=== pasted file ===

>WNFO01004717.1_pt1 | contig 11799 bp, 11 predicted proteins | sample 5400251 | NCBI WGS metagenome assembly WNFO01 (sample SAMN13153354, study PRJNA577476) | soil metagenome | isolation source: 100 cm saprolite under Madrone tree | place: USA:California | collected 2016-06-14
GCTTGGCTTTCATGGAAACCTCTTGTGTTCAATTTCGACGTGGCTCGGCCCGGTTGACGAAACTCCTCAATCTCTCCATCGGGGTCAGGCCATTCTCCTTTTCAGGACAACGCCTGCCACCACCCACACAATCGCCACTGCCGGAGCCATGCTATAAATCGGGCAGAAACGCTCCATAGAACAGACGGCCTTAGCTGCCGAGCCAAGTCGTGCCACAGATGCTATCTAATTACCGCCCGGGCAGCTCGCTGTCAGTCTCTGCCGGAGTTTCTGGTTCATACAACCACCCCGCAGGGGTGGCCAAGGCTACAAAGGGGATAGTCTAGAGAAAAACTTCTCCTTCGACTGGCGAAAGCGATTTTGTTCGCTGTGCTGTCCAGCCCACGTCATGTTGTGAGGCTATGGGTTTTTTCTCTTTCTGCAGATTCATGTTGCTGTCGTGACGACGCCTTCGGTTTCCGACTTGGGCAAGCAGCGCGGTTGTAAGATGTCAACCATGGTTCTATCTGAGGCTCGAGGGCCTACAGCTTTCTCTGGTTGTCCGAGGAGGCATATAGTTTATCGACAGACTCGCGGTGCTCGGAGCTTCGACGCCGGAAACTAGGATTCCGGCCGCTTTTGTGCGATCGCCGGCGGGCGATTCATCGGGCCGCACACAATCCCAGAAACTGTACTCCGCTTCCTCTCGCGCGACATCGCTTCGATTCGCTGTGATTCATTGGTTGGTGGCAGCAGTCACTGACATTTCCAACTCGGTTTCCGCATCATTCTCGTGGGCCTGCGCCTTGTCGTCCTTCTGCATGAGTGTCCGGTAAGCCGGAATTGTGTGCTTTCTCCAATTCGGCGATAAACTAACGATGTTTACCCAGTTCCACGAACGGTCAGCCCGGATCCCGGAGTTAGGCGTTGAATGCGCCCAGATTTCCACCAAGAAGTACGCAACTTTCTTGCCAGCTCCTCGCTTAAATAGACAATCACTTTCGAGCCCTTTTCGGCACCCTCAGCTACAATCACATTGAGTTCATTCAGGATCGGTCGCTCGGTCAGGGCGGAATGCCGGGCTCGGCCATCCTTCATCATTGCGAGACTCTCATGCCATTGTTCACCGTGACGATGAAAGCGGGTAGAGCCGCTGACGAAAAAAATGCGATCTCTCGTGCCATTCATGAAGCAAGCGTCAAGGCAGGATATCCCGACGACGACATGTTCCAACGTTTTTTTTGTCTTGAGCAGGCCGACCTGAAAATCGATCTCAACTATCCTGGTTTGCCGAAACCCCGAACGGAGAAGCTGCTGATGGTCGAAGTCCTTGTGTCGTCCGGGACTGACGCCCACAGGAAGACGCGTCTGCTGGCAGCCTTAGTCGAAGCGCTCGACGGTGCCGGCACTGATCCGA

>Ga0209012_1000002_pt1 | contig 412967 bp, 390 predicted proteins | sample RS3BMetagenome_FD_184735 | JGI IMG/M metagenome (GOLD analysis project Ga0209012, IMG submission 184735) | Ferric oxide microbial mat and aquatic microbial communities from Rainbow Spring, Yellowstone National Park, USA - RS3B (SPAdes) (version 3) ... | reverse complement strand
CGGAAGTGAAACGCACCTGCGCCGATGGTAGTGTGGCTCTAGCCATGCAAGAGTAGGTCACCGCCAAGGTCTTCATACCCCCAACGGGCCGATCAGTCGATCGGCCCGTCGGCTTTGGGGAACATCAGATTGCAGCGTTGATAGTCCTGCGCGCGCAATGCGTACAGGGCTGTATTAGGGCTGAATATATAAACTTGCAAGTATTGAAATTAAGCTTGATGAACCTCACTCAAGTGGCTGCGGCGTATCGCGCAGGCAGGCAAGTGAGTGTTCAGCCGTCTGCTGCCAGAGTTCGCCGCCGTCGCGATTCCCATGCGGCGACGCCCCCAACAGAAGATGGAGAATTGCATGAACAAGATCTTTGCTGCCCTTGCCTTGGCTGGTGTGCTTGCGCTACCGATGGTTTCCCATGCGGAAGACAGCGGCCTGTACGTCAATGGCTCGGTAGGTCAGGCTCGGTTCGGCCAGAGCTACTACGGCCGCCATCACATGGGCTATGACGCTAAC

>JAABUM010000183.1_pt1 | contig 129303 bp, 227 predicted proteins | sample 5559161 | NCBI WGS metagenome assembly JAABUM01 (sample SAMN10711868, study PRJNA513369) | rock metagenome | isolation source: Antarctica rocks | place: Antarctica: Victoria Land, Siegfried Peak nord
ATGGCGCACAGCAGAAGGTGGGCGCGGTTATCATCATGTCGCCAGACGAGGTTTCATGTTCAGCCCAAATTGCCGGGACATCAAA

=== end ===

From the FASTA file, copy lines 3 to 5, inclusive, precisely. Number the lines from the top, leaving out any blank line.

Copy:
>Ga0209012_1000002_pt1 | contig 412967 bp, 390 predicted proteins | sample RS3BMetagenome_FD_184735 | JGI IMG/M metagenome (GOLD analysis project Ga0209012, IMG submission 184735) | Ferric oxide microbial mat and aquatic microbial communities from Rainbow Spring, Yellowstone National Park, USA - RS3B (SPAdes) (version 3) ... | reverse complement strand
CGGAAGTGAAACGCACCTGCGCCGATGGTAGTGTGGCTCTAGCCATGCAAGAGTAGGTCACCGCCAAGGTCTTCATACCCCCAACGGGCCGATCAGTCGATCGGCCCGTCGGCTTTGGGGAACATCAGATTGCAGCGTTGATAGTCCTGCGCGCGCAATGCGTACAGGGCTGTATTAGGGCTGAATATATAAACTTGCAAGTATTGAAATTAAGCTTGATGAACCTCACTCAAGTGGCTGCGGCGTATCGCGCAGGCAGGCAAGTGAGTGTTCAGCCGTCTGCTGCCAGAGTTCGCCGCCGTCGCGATTCCCATGCGGCGACGCCCCCAACAGAAGATGGAGAATTGCATGAACAAGATCTTTGCTGCCCTTGCCTTGGCTGGTGTGCTTGCGCTACCGATGGTTTCCCATGCGGAAGACAGCGGCCTGTACGTCAATGGCTCGGTAGGTCAGGCTCGGTTCGGCCAGAGCTACTACGGCCGCCATCACATGGGCTATGACGCTAAC

>JAABUM010000183.1_pt1 | contig 129303 bp, 227 predicted proteins | sample 5559161 | NCBI WGS metagenome assembly JAABUM01 (sample SAMN10711868, study PRJNA513369) | rock metagenome | isolation source: Antarctica rocks | place: Antarctica: Victoria Land, Siegfried Peak nord